Puck Daddy - NHL

The NHL and Glendale wanted to delay the ownership auction for the Phoenix Coyotes in order to give the League-approved bidders more time to craft their proposals and arrange a miraculous series of concessions with the city and the team's arena lease.

In the process, they actually allowed Judge Redfield T. Baum to thrust Jim Balsillie back into the mix for the woebegone franchise, continuing his campaign to move it to Canada.

Whoops.

Baum's ruling on Wednesday that the Sept. 10 auction will include bidders who seek to relocate the Coyotes is a huge blow to Glendale, a major headache for the NHL and a new lease on life for Balsillie's bid. From David Shoalts of The Globe & Mail:

If Balsillie's bid is successful on Sept. 10, this will present more problems for the NHL since it rejected Balsillie as a prospective owner last week. The judge noted the NHL, Glendale and the two Glendale bidders all opposed the Balsillie bid for reasons ranging from the lack of time after the sale to accommodate a franchise move to the brushing aside of NHL rules to the economic damage to the city.

But, Judge Baum added in his decision, lawyers for the club's largest creditor, computer tycoon Michael Dell, wanted Balsillie's bid included since it was the only one that offered to settle its $80-million debt in cash and in full. Balsillie's legal strategy has banked on the fact the bankruptcy court's first obligation is to obtain the best possible outcome for the creditors.

Baum has consistently said it's all about the creditors, and the bottom line is that Balsillie's bid has always been the one that would best soothe their debts. There are considerable obstacles still in his way. A victory remains a long-shot; yet here he is, in the mix at the end.

The decision sets up Balsillie not only as a potential auction winner for the franchise, but for an array of legal battles with the NHL whether he wins or loses. There's simply no way he's disappearing without a fight, with the finish line now within his sights. He ignored protocol in his attempt to buy the franchise, and he'll fight the system long after this auction is over.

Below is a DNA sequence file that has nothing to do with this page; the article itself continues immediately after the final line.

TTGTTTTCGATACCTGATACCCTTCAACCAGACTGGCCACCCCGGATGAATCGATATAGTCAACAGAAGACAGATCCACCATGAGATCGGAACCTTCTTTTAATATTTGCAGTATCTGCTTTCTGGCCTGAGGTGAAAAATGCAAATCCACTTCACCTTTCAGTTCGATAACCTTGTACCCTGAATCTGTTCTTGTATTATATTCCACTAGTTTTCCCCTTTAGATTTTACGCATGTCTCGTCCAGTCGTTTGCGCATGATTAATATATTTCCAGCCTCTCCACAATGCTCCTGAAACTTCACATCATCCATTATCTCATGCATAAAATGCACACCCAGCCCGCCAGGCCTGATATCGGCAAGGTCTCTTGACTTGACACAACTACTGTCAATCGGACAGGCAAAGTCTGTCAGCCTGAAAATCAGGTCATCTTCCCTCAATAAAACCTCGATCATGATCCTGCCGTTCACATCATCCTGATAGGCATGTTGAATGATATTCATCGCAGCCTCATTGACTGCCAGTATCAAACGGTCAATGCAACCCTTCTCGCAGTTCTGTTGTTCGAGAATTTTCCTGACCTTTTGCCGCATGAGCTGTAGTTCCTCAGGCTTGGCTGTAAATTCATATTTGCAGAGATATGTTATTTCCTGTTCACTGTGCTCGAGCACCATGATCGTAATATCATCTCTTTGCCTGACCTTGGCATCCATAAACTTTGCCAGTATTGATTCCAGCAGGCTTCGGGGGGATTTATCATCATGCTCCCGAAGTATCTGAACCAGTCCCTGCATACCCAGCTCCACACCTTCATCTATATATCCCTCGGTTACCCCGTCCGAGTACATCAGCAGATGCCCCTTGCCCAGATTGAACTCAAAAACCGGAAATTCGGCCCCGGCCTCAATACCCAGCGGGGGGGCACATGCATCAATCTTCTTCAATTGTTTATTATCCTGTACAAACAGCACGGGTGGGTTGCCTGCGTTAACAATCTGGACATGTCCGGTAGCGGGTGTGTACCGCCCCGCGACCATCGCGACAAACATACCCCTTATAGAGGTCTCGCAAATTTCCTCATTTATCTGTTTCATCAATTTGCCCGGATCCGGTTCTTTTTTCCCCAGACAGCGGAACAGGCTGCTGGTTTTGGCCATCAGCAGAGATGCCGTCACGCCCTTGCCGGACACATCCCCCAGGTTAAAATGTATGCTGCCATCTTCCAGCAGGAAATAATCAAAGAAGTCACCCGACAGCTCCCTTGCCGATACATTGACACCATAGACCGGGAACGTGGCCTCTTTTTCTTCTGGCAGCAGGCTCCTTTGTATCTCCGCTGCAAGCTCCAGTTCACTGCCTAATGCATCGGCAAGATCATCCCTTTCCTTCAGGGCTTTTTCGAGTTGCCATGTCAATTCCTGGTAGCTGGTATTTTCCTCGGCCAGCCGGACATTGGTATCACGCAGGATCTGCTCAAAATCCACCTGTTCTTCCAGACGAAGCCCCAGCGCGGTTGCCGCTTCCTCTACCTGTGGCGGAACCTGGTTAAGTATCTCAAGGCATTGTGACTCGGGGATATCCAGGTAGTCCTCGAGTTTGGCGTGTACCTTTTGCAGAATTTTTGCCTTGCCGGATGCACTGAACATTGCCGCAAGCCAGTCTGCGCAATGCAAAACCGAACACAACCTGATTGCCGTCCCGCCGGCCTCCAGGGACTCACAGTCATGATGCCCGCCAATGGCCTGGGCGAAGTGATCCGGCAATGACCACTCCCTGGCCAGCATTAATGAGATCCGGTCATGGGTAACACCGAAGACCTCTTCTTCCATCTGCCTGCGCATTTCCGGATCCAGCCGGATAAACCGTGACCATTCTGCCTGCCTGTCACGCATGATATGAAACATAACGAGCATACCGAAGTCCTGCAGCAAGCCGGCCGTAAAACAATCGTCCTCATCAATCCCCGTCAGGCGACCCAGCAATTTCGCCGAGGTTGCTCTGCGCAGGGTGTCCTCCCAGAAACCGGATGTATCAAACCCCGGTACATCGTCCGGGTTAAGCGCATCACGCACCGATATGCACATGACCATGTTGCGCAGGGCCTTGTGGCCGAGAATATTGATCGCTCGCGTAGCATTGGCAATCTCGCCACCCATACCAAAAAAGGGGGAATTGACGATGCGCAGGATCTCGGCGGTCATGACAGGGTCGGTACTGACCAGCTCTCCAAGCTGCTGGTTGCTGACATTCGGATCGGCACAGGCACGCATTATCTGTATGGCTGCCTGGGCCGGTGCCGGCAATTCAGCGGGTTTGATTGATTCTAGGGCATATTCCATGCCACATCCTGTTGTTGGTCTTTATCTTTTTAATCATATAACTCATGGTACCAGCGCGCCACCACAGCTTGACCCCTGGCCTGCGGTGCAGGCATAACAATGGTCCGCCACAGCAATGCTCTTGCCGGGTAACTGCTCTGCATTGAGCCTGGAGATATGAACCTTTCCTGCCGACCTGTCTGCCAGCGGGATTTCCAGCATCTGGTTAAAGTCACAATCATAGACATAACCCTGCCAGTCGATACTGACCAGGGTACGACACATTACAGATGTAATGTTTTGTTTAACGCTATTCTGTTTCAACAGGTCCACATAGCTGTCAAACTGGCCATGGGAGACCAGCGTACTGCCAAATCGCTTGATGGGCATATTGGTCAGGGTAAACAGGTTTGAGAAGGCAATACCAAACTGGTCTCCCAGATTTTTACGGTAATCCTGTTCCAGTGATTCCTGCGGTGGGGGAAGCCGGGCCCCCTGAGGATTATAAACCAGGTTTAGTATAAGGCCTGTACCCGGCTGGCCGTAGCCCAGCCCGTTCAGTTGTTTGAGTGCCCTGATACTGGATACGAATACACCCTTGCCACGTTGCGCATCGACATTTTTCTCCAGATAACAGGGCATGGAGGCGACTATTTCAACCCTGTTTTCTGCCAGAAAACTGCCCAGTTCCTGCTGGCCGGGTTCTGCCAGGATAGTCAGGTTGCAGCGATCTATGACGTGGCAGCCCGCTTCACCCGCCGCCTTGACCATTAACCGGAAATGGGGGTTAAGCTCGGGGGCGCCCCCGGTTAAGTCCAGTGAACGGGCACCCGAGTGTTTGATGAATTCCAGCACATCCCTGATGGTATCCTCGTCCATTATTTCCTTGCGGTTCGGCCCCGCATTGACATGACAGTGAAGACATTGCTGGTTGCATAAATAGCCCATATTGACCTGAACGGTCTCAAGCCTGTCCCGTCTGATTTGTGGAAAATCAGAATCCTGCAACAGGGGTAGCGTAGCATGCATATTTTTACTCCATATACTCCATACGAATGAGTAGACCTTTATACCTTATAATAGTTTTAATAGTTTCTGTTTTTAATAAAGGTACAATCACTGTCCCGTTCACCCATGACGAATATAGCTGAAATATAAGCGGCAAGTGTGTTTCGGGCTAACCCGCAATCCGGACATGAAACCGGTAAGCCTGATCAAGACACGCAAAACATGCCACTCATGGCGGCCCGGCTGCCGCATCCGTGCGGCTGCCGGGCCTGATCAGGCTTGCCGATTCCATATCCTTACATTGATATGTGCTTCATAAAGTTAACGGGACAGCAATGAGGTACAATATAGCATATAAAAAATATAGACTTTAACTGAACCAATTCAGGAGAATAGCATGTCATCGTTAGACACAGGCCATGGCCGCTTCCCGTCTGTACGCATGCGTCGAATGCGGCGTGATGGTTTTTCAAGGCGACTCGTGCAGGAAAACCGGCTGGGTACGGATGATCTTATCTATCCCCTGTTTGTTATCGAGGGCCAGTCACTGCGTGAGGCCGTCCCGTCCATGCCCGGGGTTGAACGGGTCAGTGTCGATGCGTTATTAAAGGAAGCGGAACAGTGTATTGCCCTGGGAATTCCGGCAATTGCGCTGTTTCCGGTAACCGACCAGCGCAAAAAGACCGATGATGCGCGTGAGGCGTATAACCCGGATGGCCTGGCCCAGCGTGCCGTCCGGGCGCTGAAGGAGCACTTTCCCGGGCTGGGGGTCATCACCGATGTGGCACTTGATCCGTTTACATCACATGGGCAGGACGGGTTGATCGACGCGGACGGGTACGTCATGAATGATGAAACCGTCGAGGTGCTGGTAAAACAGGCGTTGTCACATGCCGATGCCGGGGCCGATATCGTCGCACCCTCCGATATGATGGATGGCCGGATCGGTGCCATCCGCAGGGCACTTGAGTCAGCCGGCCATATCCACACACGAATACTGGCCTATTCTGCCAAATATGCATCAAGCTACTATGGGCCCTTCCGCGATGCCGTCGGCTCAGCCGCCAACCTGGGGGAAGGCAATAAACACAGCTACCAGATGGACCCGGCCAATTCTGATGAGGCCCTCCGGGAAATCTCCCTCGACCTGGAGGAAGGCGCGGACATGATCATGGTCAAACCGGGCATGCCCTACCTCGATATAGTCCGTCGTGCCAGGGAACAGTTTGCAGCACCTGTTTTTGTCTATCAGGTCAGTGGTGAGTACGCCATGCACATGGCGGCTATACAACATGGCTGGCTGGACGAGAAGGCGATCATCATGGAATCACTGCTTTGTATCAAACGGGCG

Here's the NHL's statement on the matter:

"We are in receipt of and have reviewed the Court's Order issued earlier tonight. Obviously, there is a lot to be done and possibly decided before September 10. We remain confident that the successful bidder will be one who is committed to continuing to operate the Coyotes in Glendale for the long term. We also remain confident that Mr. Balsillie's bid for the team will never be approved by the Court for a variety of reasons, including that his application for ownership was overwhelmingly rejected by the NHL Board of Governors last week. We look forward to making significant steps toward resolution of this unfortunate situation over the next several weeks."

Again, how much weight will the court give the decision by the Board of Governors not to let Balsillie into their clubhouse vs. the fact that his bid is the best one to ease the franchise's considerable debt?

The Make It Seven campaign's official statement on the Baum ruling, released via Facebook:

"As the only bidder with a firm offer before the bankruptcy court to purchase the Phoenix Coyotes, we obviously agree that Jim Balsillie belongs in the September 10 auction. From the time his bid was launched, Jim Balsillie has said that all he is asking for is a chance to bid for the Coyotes at auction through the bankruptcy court process on a level playing field and let the best bid win. That's fair and transparent. It's the best outcome for creditors and for the future of the franchise. We think Jim Balsillie's bid will emerge the winner because it offers the best financial terms and the most solid hockey market in Hamilton, where there are great fans thirsting for this team and a 32-year lease option at what will be a top-flight NHL arena."

Of course, now that the Sept. auction is open to bidders who would relocate the team, might the NHL encourage the participation from a group that could pay off the creditors and who wouldn't move the Coyotes to a lucrative expansion market like Southern Ontario but to an NHL-approved market for relocation?

Not for nothing, but this sure is a purdy arena for a Western Conference team ...

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